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Should the 'Happy Birthday' song be public domain? Lawsuit challenges copyright

The song was copyrighted in 1935, but evidence suggests its origins date back to 1922 — the last year of the public-domain era.
/ Source: TODAY

In the spirit of everyone who's wished TV shows and movies could use the song "Happy Birthday to You" for free — instead of some knockoff no one ever sings at real-life parties — a federal lawsuit filed by independent artists is pushing for the song to become public domain.

Happy Birthday

Two sisters, Mildred and Patty Hill, first published the song in 1893 as "Good Morning to All," but its lyrics morphed in the years that followed, and the first copyright for "Happy Birthday to You" wasn't filed until 1935. Warner Music Group has owned the rights to the song since 1988.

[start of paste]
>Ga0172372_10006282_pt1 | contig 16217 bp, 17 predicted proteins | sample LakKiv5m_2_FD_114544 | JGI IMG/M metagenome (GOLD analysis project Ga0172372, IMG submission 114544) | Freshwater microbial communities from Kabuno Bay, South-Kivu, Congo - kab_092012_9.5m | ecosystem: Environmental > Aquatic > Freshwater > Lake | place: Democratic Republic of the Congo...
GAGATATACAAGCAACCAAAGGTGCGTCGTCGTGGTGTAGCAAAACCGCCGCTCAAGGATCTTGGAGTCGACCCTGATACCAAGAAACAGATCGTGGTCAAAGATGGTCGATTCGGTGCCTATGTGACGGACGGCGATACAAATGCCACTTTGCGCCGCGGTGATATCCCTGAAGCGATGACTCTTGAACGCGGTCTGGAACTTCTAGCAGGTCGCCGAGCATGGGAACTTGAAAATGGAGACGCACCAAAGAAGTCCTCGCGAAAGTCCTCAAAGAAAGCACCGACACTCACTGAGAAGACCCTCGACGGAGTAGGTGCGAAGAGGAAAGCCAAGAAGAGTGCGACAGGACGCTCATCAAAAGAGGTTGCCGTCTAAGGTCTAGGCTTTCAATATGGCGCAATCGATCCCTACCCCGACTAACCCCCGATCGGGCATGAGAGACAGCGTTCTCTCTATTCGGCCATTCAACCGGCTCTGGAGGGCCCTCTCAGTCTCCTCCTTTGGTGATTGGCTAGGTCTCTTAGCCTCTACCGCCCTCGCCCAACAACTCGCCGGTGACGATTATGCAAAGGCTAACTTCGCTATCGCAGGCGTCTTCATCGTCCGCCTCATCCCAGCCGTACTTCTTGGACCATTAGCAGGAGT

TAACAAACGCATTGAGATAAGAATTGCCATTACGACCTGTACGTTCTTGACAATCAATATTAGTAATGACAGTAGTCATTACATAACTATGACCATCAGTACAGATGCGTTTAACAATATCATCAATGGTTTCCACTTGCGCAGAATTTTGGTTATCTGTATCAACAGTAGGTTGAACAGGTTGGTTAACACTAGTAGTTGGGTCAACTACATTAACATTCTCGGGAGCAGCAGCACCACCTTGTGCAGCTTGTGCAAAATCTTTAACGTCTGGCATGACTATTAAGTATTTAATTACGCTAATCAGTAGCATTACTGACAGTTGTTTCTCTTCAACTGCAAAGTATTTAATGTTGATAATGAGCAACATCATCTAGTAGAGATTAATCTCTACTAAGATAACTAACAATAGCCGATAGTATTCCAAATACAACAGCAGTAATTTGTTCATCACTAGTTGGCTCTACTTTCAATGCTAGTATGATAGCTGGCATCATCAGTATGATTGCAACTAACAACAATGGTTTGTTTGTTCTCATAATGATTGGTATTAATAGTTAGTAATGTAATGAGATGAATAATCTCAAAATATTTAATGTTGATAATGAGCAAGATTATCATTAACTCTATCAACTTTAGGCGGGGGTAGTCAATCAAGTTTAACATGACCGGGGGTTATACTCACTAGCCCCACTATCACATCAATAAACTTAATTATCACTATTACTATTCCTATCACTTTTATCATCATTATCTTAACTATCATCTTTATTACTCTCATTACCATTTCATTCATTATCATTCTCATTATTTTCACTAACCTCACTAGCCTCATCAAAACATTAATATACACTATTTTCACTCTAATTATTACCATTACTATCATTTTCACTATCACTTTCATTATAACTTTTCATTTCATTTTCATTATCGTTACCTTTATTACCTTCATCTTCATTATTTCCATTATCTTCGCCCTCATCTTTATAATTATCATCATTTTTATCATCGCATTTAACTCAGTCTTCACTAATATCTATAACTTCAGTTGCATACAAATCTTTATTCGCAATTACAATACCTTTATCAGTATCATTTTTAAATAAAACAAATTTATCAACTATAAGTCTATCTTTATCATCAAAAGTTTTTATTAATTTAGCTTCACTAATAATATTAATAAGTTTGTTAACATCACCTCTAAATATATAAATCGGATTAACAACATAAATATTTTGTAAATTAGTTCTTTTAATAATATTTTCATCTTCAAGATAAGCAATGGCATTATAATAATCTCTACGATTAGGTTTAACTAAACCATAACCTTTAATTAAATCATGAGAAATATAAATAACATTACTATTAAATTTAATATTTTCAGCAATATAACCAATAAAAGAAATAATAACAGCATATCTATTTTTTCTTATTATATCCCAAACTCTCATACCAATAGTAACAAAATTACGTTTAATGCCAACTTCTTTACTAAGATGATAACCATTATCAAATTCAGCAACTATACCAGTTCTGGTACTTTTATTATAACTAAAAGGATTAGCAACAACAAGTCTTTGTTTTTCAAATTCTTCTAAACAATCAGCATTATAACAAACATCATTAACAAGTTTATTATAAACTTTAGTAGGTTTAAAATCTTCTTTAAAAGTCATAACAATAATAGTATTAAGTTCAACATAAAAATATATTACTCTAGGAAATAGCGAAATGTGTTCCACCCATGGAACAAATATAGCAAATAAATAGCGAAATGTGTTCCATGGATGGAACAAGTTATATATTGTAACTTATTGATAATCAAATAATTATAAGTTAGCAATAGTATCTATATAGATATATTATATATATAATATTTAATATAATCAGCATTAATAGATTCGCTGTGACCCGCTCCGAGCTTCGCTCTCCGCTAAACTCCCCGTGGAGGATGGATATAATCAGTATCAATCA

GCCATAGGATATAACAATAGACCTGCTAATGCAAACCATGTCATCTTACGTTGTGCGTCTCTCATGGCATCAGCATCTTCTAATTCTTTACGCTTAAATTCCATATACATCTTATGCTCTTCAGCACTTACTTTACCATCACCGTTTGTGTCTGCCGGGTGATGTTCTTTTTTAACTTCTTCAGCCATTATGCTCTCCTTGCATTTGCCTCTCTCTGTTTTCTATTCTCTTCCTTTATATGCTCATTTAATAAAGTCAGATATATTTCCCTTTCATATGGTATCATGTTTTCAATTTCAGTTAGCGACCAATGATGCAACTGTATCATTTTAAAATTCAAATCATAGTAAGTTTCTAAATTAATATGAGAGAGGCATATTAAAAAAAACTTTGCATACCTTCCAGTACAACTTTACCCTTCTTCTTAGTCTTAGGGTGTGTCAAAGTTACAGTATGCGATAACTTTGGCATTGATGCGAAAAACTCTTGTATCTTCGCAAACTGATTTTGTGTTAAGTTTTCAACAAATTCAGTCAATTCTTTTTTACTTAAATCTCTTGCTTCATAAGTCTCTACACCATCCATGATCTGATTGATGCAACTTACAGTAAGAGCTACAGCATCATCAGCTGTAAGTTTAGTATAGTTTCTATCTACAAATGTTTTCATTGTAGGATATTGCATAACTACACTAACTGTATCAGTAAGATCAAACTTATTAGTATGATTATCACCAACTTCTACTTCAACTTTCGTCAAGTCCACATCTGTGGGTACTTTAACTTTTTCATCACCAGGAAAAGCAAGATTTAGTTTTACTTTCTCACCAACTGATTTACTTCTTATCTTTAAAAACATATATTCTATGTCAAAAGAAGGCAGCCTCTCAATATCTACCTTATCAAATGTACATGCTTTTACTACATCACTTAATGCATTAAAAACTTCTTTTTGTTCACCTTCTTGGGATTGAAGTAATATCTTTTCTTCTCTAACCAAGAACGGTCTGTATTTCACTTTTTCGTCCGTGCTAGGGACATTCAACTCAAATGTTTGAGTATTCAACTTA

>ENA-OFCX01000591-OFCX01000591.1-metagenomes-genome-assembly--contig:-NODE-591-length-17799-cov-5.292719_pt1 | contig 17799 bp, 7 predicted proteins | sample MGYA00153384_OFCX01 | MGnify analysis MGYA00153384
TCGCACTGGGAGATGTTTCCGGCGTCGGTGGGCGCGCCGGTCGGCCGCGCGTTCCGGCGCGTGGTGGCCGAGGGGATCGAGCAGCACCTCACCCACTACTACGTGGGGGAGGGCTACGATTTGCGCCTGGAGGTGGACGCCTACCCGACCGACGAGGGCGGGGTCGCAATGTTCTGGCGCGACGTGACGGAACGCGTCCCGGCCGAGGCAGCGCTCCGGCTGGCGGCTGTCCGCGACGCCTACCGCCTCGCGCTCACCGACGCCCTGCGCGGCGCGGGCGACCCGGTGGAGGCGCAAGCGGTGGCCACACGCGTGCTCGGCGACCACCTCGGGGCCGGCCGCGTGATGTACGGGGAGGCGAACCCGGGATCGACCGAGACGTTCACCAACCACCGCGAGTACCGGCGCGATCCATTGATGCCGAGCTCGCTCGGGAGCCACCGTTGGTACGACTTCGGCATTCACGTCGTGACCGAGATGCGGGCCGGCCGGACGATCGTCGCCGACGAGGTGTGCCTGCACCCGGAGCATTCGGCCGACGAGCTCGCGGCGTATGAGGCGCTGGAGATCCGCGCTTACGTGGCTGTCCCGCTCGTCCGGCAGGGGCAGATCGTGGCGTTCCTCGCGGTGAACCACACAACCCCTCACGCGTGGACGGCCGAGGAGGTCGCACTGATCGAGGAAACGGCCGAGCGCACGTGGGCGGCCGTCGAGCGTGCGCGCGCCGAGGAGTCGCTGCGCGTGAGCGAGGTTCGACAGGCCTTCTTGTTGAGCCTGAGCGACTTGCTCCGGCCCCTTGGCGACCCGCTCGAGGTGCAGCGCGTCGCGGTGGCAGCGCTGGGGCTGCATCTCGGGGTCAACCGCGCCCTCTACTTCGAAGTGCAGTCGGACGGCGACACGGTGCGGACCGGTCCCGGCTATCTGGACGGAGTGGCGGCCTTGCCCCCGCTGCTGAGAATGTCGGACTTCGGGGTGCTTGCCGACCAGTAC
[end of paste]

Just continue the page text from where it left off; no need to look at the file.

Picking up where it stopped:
In the lawsuit, plaintiffs claim the song's origins as a birthday tune date back to no later than 1922 — the last year of the public-domain era, according to a New York Times article published Tuesday.

The lawsuit cites a yellowed 1922 songbook's third verse for "Good Morning and Birthday Song," whose sheet music features the familiar melody and its equally famous lyrics in the key of A-flat.

Warner lawyers argue that "while earlier versions of the birthday song may have been published, they were not authorized by the [Hill] sisters themselves," and maintain the 1935 filing is sufficient because no previous copyright covered "Happy Birthday to You," according to the Times.

A ruling on the song's copyright is expected "soon" in United States District Court in Los Angeles, the newspaper states.

In the meantime, rather than pay for the rights, TV series and films will continue to replace the popular song with something, uh, a lot less popular — often winking to the audience in the process.

The copyright doesn't extend to private birthday parties, but one New York Times commenter — identified as Kevin from Northport, New York — offered a sweet, tongue-in-cheek solution nonetheless. "I don't know about anyone else," Kevin commented, "but after my kid's birthday party, I sent Warner Brothers a piece of leftover birthday cake in lieu of a cash payment."

Follow writer Chris Serico on Twitter.